|Travel in a time of coronavirus
I started this blog as a celebration of travel and this crazy, fabulous planet, but with Covid-19 closing borders for months, possibly years, any new adventures are on hold for the foreseeable future. In the meantime I’ll be delving into my diaries and scanning my old travel slides to bring you some stories and photos from the past 25 years.
Cambodia had been on by travel wishlist long before I finally got there in 2005, mostly because I wanted to see the great temple of Angkor Wat.
And what a temple it is.
Built 900 years ago it’s still the biggest religious monument on the planet, measuring 1.5km across, surrounded by a moat almost 200m wide and reached by a 500m-long stone causeway.
This “temple mountain” represents the entire universe with Mount Meru, the home of the gods, at the centre, surrounded by smaller peaks, continents (the courtyards) and oceans (the moat and ceremonial pools).
Symbolism is infused into every part of the complex. The terrifyingly steep steps to the highest level, for example, are a lesson in the difficulty of reaching heaven.
I knew some of that before I went to Cambodia. What I didn’t know was that Angkor Wat is just one of more than 1000 temples scattered through the fields and jungle around the modern-day city of Siem Reap.
Some temples are little more than piles of rubble but others rival Angkor Wat in size and beauty.
The stone towers of the Bayon, for example, are decorated with 216 giant, enigmatic faces; while at the impossibly romantic Ta Prohm orange-clad monks stroll through ruins engulfed by by the snaking roots of spong trees. Less well known, but just as impressive, the giant gates of Angkor Thom (“Great City”) once protected the world’s biggest pre-industrial city, making 12th century London look like a village.
But there’s a lot more to Cambodia than temples.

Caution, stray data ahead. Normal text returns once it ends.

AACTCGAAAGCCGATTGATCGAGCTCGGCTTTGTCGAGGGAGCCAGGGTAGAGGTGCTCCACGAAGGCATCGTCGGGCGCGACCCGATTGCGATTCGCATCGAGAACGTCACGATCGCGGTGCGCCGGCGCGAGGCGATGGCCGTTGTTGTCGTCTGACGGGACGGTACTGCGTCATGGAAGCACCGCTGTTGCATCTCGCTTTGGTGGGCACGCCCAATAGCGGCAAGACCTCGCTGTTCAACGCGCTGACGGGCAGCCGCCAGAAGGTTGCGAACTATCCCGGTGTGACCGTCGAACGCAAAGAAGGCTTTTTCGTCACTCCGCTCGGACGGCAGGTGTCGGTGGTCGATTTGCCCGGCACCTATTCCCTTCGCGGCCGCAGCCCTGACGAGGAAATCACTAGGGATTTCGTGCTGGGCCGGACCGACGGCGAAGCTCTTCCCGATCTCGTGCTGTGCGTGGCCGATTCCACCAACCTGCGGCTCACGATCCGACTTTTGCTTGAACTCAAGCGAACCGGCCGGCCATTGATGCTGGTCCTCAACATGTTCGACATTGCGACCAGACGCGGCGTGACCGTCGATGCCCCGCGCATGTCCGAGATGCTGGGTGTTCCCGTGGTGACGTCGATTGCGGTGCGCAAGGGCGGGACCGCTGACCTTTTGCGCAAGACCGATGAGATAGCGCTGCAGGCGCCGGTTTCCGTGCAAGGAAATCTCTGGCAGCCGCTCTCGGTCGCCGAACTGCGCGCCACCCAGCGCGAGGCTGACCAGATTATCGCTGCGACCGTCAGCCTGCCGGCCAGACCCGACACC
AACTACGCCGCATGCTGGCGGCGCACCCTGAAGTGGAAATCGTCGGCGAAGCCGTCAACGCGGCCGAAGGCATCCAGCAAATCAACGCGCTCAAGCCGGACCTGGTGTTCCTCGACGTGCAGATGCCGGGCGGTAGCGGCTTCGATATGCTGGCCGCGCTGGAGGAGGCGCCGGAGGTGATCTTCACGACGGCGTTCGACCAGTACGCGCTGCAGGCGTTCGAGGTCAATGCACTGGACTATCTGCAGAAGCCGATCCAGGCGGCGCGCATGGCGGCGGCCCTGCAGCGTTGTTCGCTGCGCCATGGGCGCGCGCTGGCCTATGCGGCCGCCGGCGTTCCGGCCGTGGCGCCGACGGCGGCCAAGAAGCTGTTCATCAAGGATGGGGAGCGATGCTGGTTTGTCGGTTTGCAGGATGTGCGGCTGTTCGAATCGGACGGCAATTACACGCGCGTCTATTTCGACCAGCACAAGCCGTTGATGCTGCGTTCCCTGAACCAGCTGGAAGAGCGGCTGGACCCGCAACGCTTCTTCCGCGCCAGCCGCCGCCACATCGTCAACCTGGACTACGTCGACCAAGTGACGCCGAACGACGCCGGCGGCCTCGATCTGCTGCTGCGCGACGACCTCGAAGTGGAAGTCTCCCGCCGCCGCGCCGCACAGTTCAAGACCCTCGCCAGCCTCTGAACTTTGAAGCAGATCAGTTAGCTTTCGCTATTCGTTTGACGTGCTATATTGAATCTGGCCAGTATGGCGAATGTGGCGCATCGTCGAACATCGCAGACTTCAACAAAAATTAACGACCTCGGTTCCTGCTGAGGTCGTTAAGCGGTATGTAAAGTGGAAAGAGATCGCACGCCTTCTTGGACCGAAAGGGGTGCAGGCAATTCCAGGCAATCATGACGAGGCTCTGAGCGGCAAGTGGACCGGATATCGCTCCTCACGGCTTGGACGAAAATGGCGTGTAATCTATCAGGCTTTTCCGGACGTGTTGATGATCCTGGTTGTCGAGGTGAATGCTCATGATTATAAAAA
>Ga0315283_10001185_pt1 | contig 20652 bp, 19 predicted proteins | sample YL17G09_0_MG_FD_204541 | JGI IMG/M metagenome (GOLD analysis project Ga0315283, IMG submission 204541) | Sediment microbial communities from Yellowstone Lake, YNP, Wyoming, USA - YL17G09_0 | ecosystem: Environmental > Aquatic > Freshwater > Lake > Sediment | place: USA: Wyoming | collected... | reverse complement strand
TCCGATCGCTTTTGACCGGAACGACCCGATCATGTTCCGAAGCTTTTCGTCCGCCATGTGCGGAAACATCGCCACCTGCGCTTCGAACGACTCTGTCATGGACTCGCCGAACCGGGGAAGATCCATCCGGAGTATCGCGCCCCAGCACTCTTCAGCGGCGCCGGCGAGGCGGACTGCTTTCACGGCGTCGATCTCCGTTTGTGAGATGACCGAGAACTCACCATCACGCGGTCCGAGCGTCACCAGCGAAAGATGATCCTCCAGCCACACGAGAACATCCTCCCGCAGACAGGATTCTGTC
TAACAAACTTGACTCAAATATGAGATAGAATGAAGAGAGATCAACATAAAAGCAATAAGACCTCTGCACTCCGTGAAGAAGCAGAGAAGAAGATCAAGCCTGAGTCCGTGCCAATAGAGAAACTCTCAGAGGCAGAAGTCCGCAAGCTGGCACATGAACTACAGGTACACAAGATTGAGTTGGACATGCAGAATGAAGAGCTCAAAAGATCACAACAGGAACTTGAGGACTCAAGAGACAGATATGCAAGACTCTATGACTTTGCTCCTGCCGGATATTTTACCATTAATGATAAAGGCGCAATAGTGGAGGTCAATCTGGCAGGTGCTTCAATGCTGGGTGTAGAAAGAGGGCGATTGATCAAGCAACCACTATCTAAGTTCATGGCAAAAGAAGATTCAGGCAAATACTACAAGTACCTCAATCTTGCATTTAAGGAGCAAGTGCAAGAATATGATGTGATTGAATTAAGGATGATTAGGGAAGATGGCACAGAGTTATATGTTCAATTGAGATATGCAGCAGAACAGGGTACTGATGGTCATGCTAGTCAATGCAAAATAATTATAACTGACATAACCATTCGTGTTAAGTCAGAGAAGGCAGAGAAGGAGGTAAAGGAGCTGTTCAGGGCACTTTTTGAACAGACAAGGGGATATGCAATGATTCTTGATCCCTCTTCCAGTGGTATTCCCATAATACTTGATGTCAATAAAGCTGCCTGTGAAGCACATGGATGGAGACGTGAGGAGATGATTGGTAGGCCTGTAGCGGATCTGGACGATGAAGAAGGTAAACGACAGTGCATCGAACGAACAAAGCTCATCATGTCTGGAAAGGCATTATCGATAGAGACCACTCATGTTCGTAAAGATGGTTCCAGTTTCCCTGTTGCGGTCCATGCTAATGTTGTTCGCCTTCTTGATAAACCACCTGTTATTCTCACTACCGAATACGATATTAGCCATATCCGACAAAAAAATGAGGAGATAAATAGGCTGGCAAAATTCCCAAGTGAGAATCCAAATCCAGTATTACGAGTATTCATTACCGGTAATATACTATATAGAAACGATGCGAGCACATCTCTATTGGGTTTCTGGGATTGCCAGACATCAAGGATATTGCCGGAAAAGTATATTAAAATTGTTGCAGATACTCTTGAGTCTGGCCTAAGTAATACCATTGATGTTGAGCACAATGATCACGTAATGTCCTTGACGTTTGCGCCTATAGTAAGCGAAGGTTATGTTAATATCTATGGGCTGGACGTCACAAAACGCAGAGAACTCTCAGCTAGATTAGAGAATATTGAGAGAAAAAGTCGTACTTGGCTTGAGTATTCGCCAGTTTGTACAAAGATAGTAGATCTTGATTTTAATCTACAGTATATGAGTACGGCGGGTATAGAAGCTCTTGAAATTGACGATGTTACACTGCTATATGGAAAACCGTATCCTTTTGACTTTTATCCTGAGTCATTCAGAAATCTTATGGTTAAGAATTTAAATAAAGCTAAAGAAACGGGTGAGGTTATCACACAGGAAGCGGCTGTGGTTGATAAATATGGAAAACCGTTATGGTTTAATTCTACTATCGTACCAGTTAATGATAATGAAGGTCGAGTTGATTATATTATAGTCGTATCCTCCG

This Southeast Asian country about two-thirds the size of New Zealand has perhaps the most awful modern history of any nation on Earth.
You see it in the amputees maimed by landmines, the bones that still emerge from the soil of the Killing Fields, and the many more subtle scars left by the Khmer Rouge’s brutal 1970s regime.
The thing that impressed me most about Cambodia is the way its people have not been broken by that terrible past.
I found them energetic, entrepreneurial and determined to make a better future for themselves — like the young men who have turned a disused railway into a business opportunity by building their own “bamboo trains”.
You see the same spirit in the Cambodian refugees who arrived in New Zealand with nothing but now dominate this country’s bakeries and sweep the prizes in the national pie awards every year.
Like the other photos I’ve been posting lately these were taken on 35mm slide film then digitised on a cheap flatbed scanner. Despite my efforts I haven’t been able to get the colours and sharpness right.
If you want to see more pictures from this part of the world check out my photos of Laos, taken during the same trip through Southeast Asia.
Click on the previews to see the full-size images.